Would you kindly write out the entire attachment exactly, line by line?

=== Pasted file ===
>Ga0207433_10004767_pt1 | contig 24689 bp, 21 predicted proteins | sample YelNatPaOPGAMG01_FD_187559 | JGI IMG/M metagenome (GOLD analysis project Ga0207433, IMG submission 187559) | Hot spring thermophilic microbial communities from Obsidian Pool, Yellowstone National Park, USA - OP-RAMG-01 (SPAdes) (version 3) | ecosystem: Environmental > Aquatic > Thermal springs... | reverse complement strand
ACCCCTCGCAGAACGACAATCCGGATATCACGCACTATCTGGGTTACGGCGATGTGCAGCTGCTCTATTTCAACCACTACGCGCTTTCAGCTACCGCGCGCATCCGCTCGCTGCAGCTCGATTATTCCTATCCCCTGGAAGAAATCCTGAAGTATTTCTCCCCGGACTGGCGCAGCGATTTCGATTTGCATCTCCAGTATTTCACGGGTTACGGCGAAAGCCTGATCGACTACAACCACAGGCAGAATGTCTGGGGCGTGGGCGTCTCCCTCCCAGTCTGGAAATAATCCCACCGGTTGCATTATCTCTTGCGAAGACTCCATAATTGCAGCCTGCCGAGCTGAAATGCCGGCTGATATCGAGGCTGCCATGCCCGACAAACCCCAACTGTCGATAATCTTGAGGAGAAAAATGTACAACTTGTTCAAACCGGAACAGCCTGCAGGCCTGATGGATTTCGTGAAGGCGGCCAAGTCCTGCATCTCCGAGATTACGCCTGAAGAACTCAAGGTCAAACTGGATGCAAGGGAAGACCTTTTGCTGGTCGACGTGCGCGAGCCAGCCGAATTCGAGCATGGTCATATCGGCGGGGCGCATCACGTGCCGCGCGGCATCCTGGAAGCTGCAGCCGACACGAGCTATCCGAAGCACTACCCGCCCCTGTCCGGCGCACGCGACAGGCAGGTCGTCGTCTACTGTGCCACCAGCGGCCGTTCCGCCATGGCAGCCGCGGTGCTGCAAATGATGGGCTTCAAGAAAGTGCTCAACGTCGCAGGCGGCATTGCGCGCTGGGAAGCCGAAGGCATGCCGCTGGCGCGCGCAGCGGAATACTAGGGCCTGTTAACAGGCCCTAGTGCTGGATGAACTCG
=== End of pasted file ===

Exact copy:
>Ga0207433_10004767_pt1 | contig 24689 bp, 21 predicted proteins | sample YelNatPaOPGAMG01_FD_187559 | JGI IMG/M metagenome (GOLD analysis project Ga0207433, IMG submission 187559) | Hot spring thermophilic microbial communities from Obsidian Pool, Yellowstone National Park, USA - OP-RAMG-01 (SPAdes) (version 3) | ecosystem: Environmental > Aquatic > Thermal springs... | reverse complement strand
ACCCCTCGCAGAACGACAATCCGGATATCACGCACTATCTGGGTTACGGCGATGTGCAGCTGCTCTATTTCAACCACTACGCGCTTTCAGCTACCGCGCGCATCCGCTCGCTGCAGCTCGATTATTCCTATCCCCTGGAAGAAATCCTGAAGTATTTCTCCCCGGACTGGCGCAGCGATTTCGATTTGCATCTCCAGTATTTCACGGGTTACGGCGAAAGCCTGATCGACTACAACCACAGGCAGAATGTCTGGGGCGTGGGCGTCTCCCTCCCAGTCTGGAAATAATCCCACCGGTTGCATTATCTCTTGCGAAGACTCCATAATTGCAGCCTGCCGAGCTGAAATGCCGGCTGATATCGAGGCTGCCATGCCCGACAAACCCCAACTGTCGATAATCTTGAGGAGAAAAATGTACAACTTGTTCAAACCGGAACAGCCTGCAGGCCTGATGGATTTCGTGAAGGCGGCCAAGTCCTGCATCTCCGAGATTACGCCTGAAGAACTCAAGGTCAAACTGGATGCAAGGGAAGACCTTTTGCTGGTCGACGTGCGCGAGCCAGCCGAATTCGAGCATGGTCATATCGGCGGGGCGCATCACGTGCCGCGCGGCATCCTGGAAGCTGCAGCCGACACGAGCTATCCGAAGCACTACCCGCCCCTGTCCGGCGCACGCGACAGGCAGGTCGTCGTCTACTGTGCCACCAGCGGCCGTTCCGCCATGGCAGCCGCGGTGCTGCAAATGATGGGCTTCAAGAAAGTGCTCAACGTCGCAGGCGGCATTGCGCGCTGGGAAGCCGAAGGCATGCCGCTGGCGCGCGCAGCGGAATACTAGGGCCTGTTAACAGGCCCTAGTGCTGGATGAACTCG